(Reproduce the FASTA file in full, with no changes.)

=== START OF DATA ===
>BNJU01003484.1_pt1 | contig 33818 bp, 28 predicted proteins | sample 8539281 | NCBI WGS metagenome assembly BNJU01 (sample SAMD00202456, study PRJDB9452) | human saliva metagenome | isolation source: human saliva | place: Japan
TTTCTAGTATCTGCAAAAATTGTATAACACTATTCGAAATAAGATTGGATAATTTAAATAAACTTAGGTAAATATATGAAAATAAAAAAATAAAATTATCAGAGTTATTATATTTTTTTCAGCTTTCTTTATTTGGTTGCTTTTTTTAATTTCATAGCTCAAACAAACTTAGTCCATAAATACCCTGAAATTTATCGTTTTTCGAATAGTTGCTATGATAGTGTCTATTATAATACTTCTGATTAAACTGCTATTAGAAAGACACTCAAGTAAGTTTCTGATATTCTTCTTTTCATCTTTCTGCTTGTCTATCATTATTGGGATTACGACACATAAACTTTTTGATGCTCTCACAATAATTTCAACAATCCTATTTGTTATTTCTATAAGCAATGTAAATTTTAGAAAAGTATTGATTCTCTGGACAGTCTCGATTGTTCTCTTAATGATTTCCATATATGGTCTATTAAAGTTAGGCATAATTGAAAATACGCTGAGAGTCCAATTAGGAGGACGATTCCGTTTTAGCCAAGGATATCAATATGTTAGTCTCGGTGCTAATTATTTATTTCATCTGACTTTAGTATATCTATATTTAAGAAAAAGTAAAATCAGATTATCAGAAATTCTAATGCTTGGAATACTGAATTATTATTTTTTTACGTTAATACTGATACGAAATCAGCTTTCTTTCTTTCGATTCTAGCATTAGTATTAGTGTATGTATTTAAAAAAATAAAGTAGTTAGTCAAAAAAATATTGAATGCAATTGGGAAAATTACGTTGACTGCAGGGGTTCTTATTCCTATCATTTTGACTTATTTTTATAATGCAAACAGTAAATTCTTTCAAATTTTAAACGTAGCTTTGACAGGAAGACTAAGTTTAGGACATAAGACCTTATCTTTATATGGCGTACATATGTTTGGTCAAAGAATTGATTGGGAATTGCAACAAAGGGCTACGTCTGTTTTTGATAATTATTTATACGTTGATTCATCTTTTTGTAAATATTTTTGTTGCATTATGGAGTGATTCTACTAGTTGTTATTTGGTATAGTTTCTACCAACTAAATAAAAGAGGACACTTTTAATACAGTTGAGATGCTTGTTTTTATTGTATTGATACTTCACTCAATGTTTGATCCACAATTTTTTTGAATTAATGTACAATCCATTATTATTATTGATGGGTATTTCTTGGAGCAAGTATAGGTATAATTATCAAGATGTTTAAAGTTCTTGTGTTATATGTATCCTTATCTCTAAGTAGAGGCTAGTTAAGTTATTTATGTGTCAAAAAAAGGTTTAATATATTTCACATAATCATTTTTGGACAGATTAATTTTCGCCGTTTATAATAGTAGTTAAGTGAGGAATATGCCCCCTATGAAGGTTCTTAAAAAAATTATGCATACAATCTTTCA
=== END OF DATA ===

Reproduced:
>BNJU01003484.1_pt1 | contig 33818 bp, 28 predicted proteins | sample 8539281 | NCBI WGS metagenome assembly BNJU01 (sample SAMD00202456, study PRJDB9452) | human saliva metagenome | isolation source: human saliva | place: Japan
TTTCTAGTATCTGCAAAAATTGTATAACACTATTCGAAATAAGATTGGATAATTTAAATAAACTTAGGTAAATATATGAAAATAAAAAAATAAAATTATCAGAGTTATTATATTTTTTTCAGCTTTCTTTATTTGGTTGCTTTTTTTAATTTCATAGCTCAAACAAACTTAGTCCATAAATACCCTGAAATTTATCGTTTTTCGAATAGTTGCTATGATAGTGTCTATTATAATACTTCTGATTAAACTGCTATTAGAAAGACACTCAAGTAAGTTTCTGATATTCTTCTTTTCATCTTTCTGCTTGTCTATCATTATTGGGATTACGACACATAAACTTTTTGATGCTCTCACAATAATTTCAACAATCCTATTTGTTATTTCTATAAGCAATGTAAATTTTAGAAAAGTATTGATTCTCTGGACAGTCTCGATTGTTCTCTTAATGATTTCCATATATGGTCTATTAAAGTTAGGCATAATTGAAAATACGCTGAGAGTCCAATTAGGAGGACGATTCCGTTTTAGCCAAGGATATCAATATGTTAGTCTCGGTGCTAATTATTTATTTCATCTGACTTTAGTATATCTATATTTAAGAAAAAGTAAAATCAGATTATCAGAAATTCTAATGCTTGGAATACTGAATTATTATTTTTTTACGTTAATACTGATACGAAATCAGCTTTCTTTCTTTCGATTCTAGCATTAGTATTAGTGTATGTATTTAAAAAAATAAAGTAGTTAGTCAAAAAAATATTGAATGCAATTGGGAAAATTACGTTGACTGCAGGGGTTCTTATTCCTATCATTTTGACTTATTTTTATAATGCAAACAGTAAATTCTTTCAAATTTTAAACGTAGCTTTGACAGGAAGACTAAGTTTAGGACATAAGACCTTATCTTTATATGGCGTACATATGTTTGGTCAAAGAATTGATTGGGAATTGCAACAAAGGGCTACGTCTGTTTTTGATAATTATTTATACGTTGATTCATCTTTTTGTAAATATTTTTGTTGCATTATGGAGTGATTCTACTAGTTGTTATTTGGTATAGTTTCTACCAACTAAATAAAAGAGGACACTTTTAATACAGTTGAGATGCTTGTTTTTATTGTATTGATACTTCACTCAATGTTTGATCCACAATTTTTTTGAATTAATGTACAATCCATTATTATTATTGATGGGTATTTCTTGGAGCAAGTATAGGTATAATTATCAAGATGTTTAAAGTTCTTGTGTTATATGTATCCTTATCTCTAAGTAGAGGCTAGTTAAGTTATTTATGTGTCAAAAAAAGGTTTAATATATTTCACATAATCATTTTTGGACAGATTAATTTTCGCCGTTTATAATAGTAGTTAAGTGAGGAATATGCCCCCTATGAAGGTTCTTAAAAAAATTATGCATACAATCTTTCA